Skip to main content

Dig Imperial Beach

An Imperial Beach Hidden Gem, Springtime Daisies, by Mable Syrup

Mar 25, 2017 06:49PM ● By Paul Spear
Happy Spring! Beautiful things are springing up everywhere! Enjoy your weekend!
An Imperial Beach Hidden Gem, Springtime Daisies, by Mable Syrup


Bellis perennis

From Wikipedia, the free encyclopedia
Bellis perennis
Bellis perennis white akajpg
Scientific classification
Species:B. perennis
Binomial name
Bellis perennis

Bellis perennis is a common European species of daisy, of the Asteraceae family, often considered the archetypal species of that name.

Many related plants also share the name "daisy", so to distinguish this species from other daisies it is sometimes qualified as common daisylawn daisy or English daisy. Historically, it has also been commonly known as bruisewort and occasionally woundwort (although the common name woundwort is now more closely associated with Stachys (woundworts)). Bellis perennis is native to western, central and northern Europe, but widely naturalised in most temperate regions including the Americas[2][3] and Australasia.


Daisies, Bellis perennis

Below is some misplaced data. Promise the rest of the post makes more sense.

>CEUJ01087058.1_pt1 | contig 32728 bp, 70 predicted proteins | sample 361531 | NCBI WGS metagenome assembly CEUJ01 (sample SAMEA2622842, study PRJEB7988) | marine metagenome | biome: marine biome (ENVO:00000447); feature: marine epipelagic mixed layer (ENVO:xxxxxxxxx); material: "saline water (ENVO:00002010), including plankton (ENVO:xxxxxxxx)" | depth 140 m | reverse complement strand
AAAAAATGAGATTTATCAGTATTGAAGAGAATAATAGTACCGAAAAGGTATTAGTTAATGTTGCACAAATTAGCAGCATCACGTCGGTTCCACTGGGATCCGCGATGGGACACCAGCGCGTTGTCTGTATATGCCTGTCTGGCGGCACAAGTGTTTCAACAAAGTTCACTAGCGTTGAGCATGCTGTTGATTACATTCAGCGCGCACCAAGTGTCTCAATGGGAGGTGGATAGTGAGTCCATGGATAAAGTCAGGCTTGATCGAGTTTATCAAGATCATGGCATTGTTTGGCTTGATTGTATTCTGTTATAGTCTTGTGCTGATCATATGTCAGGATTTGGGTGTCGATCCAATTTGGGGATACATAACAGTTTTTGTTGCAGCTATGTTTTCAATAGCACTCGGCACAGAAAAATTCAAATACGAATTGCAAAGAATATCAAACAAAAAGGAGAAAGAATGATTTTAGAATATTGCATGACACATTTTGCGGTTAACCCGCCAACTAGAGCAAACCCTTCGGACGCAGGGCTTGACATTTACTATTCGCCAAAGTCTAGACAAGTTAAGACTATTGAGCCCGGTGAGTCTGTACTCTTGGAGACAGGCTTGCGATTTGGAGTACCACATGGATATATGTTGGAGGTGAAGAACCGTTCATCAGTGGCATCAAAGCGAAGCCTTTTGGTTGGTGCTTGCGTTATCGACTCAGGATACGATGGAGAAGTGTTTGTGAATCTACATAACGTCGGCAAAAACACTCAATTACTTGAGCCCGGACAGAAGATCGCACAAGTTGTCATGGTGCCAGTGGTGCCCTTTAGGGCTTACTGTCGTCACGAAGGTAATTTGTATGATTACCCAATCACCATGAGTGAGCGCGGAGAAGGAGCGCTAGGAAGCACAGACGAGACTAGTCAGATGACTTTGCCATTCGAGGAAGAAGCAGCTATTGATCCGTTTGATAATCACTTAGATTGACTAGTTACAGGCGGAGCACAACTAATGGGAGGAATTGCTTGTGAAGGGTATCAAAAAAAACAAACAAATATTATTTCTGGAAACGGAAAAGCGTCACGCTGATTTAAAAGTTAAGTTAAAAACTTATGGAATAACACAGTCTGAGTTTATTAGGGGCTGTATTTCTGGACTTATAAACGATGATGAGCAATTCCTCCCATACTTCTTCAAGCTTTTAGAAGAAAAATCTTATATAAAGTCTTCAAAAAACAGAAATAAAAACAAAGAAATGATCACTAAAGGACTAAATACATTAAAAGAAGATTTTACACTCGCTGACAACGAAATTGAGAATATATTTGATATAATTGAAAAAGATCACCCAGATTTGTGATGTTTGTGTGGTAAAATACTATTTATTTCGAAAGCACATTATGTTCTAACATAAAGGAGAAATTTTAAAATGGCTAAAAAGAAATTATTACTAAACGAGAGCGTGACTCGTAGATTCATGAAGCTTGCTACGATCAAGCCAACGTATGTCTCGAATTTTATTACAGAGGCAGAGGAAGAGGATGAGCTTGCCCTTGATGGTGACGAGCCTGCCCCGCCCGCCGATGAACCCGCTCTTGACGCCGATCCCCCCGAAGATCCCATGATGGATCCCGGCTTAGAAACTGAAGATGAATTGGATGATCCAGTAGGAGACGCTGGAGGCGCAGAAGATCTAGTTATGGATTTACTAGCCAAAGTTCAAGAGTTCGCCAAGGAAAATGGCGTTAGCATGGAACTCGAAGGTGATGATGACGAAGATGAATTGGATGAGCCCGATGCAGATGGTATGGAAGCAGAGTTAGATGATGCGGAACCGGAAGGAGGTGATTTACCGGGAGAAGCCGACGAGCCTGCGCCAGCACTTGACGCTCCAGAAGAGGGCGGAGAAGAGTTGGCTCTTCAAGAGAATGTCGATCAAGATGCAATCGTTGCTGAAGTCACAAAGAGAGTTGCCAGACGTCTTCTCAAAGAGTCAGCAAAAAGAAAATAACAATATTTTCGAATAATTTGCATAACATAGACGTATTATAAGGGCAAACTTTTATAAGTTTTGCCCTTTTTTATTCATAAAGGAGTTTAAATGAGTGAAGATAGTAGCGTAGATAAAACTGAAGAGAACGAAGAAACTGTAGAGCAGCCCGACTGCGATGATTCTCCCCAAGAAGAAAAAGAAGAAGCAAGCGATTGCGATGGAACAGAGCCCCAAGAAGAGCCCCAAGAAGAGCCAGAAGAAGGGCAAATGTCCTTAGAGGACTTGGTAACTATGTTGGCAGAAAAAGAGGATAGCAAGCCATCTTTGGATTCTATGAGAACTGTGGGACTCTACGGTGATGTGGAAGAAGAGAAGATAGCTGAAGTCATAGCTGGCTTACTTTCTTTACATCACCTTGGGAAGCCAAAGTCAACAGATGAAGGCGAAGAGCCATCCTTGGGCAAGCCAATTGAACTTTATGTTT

It is an herbaceous perennial plant with short creeping rhizomes and rosettes of small rounded or spoon-shaped leaves that are from 3/4 to 2 inches (approx. 2–5 cm) long and grow flat to the ground. The species habitually colonises lawns, and is difficult to eradicate by mowing - hence the term 'lawn daisy'. Wherever it appears it is often considered an invasive weed.[4]

The flowerheads are composite, in the form of a pseudanthium, consisting of many sessile flowers about 3/4 to 1-1/4 in (approx. 2–3 cm) in diameter, with white ray florets (often tipped red) and yellow disc florets. Each inflorescence is borne on single leafless stems 3/4 - 4 in (approx. 2–10 cm), rarely 6 in (approx. 15 cm) tall. The capitulum, or disc of florets, is surrounded by two rows of green bracts known as "phyllaries".[5]

For more information visit:


Like what you're reading? Subscribe to Dig Imperial Beach's free newsletter to catch every headline